Vertical limit


Over-Vert has an overt desire to rock: Justin Morales, Scott Bates, Chris Costalupes and Morgan Travis.

Over-Vert has an overt desire to rock: Justin Morales, Scott Bates, Chris Costalupes and Morgan Travis.

Generally speaking, bands begin one of two ways: Either somebody has a batch of songs and recruits musicians to perform them, or a bunch of pals are just hanging out, and one of them suggests, “Maybe we should start a band.”

Over-Vert is the latter kind of band. Even if they weren’t a band, these guys would be kickin’ it together and hitting the streets on their skateboards.

“We started this band as a way to finance our skateboarding trips,” says lead vocalist Morgan Travis. His arm is in a cast—he broke it attempting an eight-foot front-side grind on a swimming pool coping at a recent tour stop/skateboarding expedition in Santa Cruz. The band is enthusiastic about showing pictures of the bone sticking out of his forearm.

Though skateboarding is a way of life for these guys, the band doesn’t sound like the snot-nosed skate punk genre one associates with a certain shoe company and its various “Warped” tours. The high energy and break-neck speeds are there, but the sound is more organic.

“We’re less a skate band than a band that skates,” says Travis.

Drummer Justin Morales drives songs like “Promised Land” and “Burning An Eye” with infallible sure-handedness. Guitarist Chris Costalupes punches up songs like “Roll Forever” with catchy, anthemic riffs and well-timed blasts of feedback. Handsomely bearded bassist Scott “Scaught” Bates provides a limber, muscular low end. And Travis does what any good punk vocalist should: interpret the energy of the music and, with his lyrics and exhausting use of the oxygen in his lungs, translate that energy in a way that’s contagious to the innocent spectator.

Over-Vert is living testament to the fact that exacting precision can make simple music sound complex. The band members describe themselves as “Nirvana sped-up” and cite other influences: “We were all really into The Jesus Lizard when we started this band,” says Morales.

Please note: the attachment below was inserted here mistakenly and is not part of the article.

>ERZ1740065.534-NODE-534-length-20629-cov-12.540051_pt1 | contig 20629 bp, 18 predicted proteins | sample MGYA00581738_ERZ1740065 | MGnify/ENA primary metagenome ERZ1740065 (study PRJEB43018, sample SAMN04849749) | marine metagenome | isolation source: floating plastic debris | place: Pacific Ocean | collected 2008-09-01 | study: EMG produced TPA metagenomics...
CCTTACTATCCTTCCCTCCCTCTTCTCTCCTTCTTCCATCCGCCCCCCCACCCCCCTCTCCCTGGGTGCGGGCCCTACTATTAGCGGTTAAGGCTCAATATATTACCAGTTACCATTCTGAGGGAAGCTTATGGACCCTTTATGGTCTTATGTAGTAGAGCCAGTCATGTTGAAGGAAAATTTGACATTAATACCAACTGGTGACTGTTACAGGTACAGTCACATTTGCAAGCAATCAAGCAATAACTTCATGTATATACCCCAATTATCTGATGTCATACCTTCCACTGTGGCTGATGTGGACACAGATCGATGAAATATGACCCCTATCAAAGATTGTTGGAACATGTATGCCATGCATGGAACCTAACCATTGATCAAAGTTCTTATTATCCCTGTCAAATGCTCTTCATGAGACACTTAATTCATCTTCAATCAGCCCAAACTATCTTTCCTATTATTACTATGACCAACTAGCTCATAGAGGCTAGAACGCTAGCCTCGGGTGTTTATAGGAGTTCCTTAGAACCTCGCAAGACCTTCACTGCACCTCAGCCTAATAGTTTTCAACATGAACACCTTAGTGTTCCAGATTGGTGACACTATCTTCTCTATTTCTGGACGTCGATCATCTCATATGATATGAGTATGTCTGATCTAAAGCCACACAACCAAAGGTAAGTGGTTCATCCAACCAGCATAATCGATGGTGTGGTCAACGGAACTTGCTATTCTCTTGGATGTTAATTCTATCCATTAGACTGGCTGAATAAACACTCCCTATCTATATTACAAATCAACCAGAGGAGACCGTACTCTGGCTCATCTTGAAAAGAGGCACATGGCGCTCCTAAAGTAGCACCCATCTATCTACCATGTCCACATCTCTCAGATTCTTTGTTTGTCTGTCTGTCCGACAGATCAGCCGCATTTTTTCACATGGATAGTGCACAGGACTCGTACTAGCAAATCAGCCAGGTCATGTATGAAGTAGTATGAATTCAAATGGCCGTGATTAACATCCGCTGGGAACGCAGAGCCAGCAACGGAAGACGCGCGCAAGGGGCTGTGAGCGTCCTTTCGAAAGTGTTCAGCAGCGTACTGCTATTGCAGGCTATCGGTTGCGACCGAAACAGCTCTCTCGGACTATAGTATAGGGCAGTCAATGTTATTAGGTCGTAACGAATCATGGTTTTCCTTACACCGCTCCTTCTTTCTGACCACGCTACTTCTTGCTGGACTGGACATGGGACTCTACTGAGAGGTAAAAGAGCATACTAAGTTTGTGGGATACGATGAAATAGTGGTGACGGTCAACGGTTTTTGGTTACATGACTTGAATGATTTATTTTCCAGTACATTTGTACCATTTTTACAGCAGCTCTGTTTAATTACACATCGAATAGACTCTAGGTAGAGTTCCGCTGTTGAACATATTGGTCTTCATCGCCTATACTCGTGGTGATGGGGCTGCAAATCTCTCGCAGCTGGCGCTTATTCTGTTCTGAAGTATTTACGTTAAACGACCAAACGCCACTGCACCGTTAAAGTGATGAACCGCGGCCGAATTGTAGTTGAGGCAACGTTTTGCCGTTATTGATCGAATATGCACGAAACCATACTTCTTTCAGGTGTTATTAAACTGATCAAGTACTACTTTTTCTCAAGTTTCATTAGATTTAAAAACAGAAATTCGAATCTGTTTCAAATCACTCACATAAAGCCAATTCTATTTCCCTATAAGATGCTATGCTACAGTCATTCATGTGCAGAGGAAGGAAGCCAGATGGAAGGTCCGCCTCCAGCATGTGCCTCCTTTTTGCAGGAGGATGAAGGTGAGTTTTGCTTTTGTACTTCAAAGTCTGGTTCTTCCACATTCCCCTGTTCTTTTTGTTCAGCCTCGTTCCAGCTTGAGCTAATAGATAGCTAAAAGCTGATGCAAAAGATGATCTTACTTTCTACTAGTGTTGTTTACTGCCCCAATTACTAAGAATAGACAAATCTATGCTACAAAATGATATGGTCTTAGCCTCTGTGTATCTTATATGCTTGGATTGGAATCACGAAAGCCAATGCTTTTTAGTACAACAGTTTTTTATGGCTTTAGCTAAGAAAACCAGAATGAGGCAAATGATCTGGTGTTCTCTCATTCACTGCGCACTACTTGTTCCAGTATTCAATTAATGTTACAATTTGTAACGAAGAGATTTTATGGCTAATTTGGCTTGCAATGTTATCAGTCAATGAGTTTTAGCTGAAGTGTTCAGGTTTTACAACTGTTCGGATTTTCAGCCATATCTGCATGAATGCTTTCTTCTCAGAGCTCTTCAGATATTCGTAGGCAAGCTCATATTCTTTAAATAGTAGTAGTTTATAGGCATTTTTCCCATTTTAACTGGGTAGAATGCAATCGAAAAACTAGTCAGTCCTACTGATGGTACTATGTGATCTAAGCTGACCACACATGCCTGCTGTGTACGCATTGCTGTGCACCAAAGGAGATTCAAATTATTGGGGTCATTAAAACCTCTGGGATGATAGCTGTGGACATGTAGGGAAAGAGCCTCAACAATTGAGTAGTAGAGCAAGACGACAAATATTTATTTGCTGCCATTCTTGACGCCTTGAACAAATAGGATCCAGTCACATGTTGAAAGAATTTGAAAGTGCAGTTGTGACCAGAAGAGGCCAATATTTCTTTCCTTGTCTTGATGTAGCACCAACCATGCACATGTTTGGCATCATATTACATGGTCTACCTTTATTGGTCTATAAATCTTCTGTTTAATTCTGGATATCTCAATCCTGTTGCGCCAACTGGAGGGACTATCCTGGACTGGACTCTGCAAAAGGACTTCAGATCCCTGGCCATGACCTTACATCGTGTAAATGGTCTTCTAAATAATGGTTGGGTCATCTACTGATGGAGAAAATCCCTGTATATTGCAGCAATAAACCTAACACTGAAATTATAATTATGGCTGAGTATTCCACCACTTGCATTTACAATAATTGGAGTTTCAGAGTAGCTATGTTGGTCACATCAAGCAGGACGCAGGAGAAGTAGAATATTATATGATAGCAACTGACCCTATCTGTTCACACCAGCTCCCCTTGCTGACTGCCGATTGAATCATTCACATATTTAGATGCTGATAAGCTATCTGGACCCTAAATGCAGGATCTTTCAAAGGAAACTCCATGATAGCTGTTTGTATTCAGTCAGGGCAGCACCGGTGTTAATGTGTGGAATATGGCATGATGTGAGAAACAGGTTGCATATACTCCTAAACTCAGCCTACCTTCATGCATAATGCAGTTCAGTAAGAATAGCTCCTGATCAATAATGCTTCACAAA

Over-Vert had an opportunity to work with a man associated with some of their favorite recordings: producer Steve Albini.

Albini is best known for his work on massively mega-selling records by Nirvana and Bush and his critically acclaimed work with PJ Harvey and The Pixies, but perhaps the epitome of his aesthetic is the menacing sound of Goat by The Jesus Lizard: a thick bass tone, drums that sound on record like the listener is sitting at the kit, and a guitar sound that hits so high up in your ear that it makes your nose bleed.

It’s a recording sound that fits Over-Vert perfectly. “We practiced four days a week for months before going in, and he basically recorded us live,” says Morales. “You have to drive across the country to find someone who’s willing to record like that.”

Most modern day record producers and sound engineers rely on sophisticated digital equipment and the note-correction and cut-and-paste capabilities of software like ProTools.

Albini works using all analog equipment and careful mic placement. He mixes by manipulating the live sound of the studio rather than altering it afterward. It makes for recordings that authentically capture the sound of a band.

The Albini recordings of Over-Vert can currently be heard on the band’s Myspace page and a forthcoming, as-yet-untitled CD EP on a new local record label, Renova.

The name of the band, in case you were wondering, is a skateboarding term for going “over-vertical:” grinding with the board at an obtuse angle.

“It shouldn’t be possible. It’s not natural,” says Morales. “It’s like a carnival ride without the straps on.”